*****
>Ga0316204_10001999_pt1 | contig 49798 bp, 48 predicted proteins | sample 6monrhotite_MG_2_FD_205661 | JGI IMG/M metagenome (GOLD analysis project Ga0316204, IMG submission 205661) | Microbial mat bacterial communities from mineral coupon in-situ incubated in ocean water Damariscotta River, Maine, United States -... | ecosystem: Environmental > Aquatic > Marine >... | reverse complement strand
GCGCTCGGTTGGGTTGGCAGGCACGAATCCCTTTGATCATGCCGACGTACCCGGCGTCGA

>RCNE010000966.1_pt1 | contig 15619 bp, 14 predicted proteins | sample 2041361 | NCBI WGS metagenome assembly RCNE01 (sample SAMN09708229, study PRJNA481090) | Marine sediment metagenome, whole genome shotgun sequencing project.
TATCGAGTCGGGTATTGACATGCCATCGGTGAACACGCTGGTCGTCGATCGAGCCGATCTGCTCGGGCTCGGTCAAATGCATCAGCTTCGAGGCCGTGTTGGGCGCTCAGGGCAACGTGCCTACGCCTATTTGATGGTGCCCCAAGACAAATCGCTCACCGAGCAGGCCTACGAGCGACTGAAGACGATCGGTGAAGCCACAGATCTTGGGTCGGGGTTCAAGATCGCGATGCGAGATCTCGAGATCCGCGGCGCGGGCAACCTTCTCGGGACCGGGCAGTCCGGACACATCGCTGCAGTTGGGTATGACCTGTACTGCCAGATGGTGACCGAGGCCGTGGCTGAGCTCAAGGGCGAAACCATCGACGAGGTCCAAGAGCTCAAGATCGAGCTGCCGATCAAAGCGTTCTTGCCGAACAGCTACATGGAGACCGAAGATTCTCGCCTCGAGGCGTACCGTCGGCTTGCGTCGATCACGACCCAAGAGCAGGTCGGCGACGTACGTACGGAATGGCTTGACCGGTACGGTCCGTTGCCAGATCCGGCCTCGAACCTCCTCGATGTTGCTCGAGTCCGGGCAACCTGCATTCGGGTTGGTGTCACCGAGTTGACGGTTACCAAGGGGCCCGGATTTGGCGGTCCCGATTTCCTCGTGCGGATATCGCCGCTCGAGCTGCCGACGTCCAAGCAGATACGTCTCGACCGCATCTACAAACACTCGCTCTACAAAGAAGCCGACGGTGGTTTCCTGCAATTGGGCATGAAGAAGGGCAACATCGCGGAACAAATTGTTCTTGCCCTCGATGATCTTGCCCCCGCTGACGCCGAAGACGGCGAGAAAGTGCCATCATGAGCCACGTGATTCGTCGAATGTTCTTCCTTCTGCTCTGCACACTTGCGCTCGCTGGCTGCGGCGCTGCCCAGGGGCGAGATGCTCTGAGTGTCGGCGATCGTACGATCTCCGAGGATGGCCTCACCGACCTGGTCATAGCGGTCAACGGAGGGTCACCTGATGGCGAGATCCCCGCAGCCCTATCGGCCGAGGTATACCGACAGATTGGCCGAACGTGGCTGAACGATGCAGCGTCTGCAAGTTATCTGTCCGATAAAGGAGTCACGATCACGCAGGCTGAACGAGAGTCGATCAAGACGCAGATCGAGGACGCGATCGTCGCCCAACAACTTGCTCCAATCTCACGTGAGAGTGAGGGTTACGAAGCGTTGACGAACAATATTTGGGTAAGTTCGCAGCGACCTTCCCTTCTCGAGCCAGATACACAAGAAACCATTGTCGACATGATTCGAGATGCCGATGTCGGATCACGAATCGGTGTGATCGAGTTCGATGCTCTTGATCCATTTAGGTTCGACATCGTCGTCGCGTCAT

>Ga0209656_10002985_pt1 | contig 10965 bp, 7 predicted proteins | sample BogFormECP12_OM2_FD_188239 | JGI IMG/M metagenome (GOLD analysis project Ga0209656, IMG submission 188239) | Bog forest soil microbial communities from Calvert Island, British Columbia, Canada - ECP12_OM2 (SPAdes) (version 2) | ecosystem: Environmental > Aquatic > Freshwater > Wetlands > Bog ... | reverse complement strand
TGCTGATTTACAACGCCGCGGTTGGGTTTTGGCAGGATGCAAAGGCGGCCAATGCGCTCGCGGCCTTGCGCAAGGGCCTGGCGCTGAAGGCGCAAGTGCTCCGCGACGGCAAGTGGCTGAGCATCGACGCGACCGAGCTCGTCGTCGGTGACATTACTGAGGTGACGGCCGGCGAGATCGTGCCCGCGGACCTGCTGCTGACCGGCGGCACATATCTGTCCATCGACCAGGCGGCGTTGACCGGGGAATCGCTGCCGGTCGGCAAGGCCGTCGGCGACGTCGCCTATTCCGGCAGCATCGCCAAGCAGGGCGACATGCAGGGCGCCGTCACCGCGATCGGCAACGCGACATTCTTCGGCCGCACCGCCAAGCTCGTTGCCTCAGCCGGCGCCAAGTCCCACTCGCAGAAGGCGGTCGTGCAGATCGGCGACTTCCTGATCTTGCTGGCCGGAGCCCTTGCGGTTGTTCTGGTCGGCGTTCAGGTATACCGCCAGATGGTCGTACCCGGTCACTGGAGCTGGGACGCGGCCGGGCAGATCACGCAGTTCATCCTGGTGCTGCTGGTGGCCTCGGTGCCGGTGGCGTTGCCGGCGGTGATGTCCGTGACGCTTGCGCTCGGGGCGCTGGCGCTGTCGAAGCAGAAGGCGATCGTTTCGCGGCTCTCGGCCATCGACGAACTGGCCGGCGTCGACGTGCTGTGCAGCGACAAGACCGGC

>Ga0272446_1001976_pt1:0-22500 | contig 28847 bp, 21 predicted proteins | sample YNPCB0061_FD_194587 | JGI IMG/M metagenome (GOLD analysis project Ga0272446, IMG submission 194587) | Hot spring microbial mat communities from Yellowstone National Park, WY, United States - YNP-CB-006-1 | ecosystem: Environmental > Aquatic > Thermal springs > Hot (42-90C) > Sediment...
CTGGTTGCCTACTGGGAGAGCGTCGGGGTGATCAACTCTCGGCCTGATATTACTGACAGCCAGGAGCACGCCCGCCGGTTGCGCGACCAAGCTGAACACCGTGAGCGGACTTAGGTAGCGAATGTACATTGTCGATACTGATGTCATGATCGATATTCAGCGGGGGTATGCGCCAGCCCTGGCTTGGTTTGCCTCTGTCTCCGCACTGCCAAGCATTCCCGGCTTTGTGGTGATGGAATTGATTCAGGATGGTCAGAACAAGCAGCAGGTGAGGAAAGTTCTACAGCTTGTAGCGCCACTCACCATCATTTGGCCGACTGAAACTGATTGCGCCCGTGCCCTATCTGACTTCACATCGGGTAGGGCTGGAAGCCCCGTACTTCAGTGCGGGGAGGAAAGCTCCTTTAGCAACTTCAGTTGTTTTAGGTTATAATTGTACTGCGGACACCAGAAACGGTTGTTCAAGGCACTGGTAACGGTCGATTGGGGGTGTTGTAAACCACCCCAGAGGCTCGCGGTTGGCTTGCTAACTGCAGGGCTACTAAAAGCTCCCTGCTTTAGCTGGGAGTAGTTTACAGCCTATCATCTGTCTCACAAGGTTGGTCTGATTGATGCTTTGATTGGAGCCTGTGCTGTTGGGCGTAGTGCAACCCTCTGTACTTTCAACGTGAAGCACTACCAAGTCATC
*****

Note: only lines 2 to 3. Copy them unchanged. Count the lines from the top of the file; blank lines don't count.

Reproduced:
GCGCTCGGTTGGGTTGGCAGGCACGAATCCCTTTGATCATGCCGACGTACCCGGCGTCGA

>RCNE010000966.1_pt1 | contig 15619 bp, 14 predicted proteins | sample 2041361 | NCBI WGS metagenome assembly RCNE01 (sample SAMN09708229, study PRJNA481090) | Marine sediment metagenome, whole genome shotgun sequencing project.